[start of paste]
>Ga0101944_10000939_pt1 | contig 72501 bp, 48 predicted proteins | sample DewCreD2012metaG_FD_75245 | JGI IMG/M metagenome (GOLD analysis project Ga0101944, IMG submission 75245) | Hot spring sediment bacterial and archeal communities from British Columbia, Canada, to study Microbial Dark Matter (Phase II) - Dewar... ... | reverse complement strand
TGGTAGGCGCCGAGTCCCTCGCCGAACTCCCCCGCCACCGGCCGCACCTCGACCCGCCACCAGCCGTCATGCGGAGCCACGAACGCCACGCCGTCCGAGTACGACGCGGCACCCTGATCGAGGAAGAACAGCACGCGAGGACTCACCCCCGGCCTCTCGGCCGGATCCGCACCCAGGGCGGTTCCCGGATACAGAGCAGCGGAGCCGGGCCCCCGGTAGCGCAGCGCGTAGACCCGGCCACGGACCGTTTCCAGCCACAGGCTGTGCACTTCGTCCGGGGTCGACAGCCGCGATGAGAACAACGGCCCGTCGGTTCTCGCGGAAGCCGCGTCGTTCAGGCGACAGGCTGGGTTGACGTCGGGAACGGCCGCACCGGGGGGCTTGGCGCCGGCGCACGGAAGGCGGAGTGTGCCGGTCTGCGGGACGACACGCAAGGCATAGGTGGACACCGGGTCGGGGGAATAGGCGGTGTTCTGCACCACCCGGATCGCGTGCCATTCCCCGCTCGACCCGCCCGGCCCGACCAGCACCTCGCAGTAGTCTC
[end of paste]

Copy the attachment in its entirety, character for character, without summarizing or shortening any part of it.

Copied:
>Ga0101944_10000939_pt1 | contig 72501 bp, 48 predicted proteins | sample DewCreD2012metaG_FD_75245 | JGI IMG/M metagenome (GOLD analysis project Ga0101944, IMG submission 75245) | Hot spring sediment bacterial and archeal communities from British Columbia, Canada, to study Microbial Dark Matter (Phase II) - Dewar... ... | reverse complement strand
TGGTAGGCGCCGAGTCCCTCGCCGAACTCCCCCGCCACCGGCCGCACCTCGACCCGCCACCAGCCGTCATGCGGAGCCACGAACGCCACGCCGTCCGAGTACGACGCGGCACCCTGATCGAGGAAGAACAGCACGCGAGGACTCACCCCCGGCCTCTCGGCCGGATCCGCACCCAGGGCGGTTCCCGGATACAGAGCAGCGGAGCCGGGCCCCCGGTAGCGCAGCGCGTAGACCCGGCCACGGACCGTTTCCAGCCACAGGCTGTGCACTTCGTCCGGGGTCGACAGCCGCGATGAGAACAACGGCCCGTCGGTTCTCGCGGAAGCCGCGTCGTTCAGGCGACAGGCTGGGTTGACGTCGGGAACGGCCGCACCGGGGGGCTTGGCGCCGGCGCACGGAAGGCGGAGTGTGCCGGTCTGCGGGACGACACGCAAGGCATAGGTGGACACCGGGTCGGGGGAATAGGCGGTGTTCTGCACCACCCGGATCGCGTGCCATTCCCCGCTCGACCCGCCCGGCCCGACCAGCACCTCGCAGTAGTCTC